Prince George City council candidates were playing the field this evening at a “Candi-dating” session.

The session, hosted by the PG Public Library, invited residents to have a one on one with candidates in the speed-dating style of two-minute rounds.  

MyPGNow asked attendees what they were asking council hopefuls:

Weston McGee asked candidates if they supported putting Sodium Hypochlorite, a compound used in water purification, in the water system. He said that question was, partially, to test candidates.

“Most of them didn’t know what it was, but I thought it was very good that they admitted they didn’t know what it was and asked questions.”

He also thought it was important to ask hopefuls how often they took the bus.

“None of them used it on a daily basis, but some of them use the transit system fairly regularly, like once a week,” said McGee.

According to him, if a candidate uses the bus, they’re more likely to increase funding for transit.   

Paul Strickland just came to speak to two candidates, he wanted to ask about library funding and park maintenance. He said in previous years, council was considering cutting funding from those services and he didn’t want to see that happen again.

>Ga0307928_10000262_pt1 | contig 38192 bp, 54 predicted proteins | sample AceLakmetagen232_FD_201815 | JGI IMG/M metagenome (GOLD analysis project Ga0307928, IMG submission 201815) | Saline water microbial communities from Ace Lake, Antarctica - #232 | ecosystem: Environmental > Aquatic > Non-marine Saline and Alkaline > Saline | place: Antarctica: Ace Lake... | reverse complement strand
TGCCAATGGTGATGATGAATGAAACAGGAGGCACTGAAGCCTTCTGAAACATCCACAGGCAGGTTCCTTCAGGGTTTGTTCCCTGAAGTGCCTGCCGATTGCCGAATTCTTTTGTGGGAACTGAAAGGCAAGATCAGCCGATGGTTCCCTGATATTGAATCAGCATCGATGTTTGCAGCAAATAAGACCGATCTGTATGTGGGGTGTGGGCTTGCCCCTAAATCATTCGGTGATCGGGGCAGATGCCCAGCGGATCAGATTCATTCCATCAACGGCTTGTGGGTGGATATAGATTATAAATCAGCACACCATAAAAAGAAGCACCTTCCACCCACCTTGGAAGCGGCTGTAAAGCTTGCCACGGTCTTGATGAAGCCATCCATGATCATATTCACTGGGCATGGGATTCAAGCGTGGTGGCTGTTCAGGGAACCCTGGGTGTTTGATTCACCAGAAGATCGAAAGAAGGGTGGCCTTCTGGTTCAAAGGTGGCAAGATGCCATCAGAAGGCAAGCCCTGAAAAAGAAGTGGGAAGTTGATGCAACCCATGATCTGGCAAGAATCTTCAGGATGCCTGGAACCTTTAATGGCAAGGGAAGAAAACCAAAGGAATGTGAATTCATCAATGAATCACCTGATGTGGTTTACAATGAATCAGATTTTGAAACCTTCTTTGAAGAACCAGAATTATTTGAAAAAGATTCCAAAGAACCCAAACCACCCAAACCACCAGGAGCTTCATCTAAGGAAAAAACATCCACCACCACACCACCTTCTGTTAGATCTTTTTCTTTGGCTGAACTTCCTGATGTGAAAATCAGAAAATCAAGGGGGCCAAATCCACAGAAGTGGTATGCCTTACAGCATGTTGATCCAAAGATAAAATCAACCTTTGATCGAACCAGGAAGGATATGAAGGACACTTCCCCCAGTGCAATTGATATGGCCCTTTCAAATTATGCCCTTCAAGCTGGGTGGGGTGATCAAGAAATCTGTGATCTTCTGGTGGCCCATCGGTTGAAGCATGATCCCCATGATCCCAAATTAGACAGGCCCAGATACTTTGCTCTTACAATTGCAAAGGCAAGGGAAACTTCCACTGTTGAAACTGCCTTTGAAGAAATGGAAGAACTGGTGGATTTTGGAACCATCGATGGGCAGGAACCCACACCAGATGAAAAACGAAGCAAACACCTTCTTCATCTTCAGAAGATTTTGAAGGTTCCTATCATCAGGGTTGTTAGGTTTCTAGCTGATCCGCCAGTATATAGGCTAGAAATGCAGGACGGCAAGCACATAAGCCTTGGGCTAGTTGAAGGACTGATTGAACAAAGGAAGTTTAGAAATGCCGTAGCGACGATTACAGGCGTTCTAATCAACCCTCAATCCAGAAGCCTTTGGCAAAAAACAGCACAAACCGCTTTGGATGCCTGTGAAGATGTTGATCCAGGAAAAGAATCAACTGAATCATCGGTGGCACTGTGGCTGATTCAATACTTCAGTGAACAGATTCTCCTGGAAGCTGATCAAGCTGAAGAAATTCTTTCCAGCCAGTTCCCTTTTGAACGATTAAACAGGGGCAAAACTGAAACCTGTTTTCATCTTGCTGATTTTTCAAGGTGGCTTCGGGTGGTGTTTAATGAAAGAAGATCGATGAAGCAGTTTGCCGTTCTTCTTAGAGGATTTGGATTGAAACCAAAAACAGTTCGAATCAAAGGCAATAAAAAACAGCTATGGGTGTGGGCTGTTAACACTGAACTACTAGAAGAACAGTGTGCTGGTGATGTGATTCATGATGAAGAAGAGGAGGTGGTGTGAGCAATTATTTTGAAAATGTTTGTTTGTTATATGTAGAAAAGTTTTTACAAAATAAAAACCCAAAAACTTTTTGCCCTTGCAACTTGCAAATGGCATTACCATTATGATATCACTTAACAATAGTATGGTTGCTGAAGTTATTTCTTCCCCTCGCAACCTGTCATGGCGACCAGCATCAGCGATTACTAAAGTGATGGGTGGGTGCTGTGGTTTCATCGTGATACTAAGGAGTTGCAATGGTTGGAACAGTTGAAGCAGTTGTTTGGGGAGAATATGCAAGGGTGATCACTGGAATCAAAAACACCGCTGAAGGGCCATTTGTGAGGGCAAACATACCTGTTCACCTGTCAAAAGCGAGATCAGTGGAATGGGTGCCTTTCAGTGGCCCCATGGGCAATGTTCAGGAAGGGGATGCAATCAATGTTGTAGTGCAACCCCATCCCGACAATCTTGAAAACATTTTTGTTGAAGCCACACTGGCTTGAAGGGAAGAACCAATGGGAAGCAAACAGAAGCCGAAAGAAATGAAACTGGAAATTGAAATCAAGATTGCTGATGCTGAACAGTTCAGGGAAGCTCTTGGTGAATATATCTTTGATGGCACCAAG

Overall, Strickland said he was “favourably impressed’ by the answers he got, but said the new council would likely be similar to the last.

Karen Mohr, who’s only been in the city for just over a month, came to find out what the major issues are in Prince George, and where candidates stood. She said the main issue she heard from candidates was aging infrastructure.  

“Even I could see how much construction has been going on,” said Mohr.   

“I think the ones I found the most engaging was green initiatives for sustainability; backyard gardens, farming, community engagement for being more self-sustainable as a northern community that could be cut off in the event of an emergency.”

One attendee, who wished to remain anonymous, was particularly interested in what candidates wanted to achieve.

“There was a lot of focus on the needle problems. There were not really brand new ideas from anyone. There was alot of talk of infrastructure, homelessness, care for the elderly, but I didn’t hear any new ideas.”  

“I personally feel sometimes there is a time when there needs to be more innovation and different ideas in our city, if you stay on the council too long, it can get stale.”

This was the third of three all candidates forums, the last will be held at UNBC on October 16th.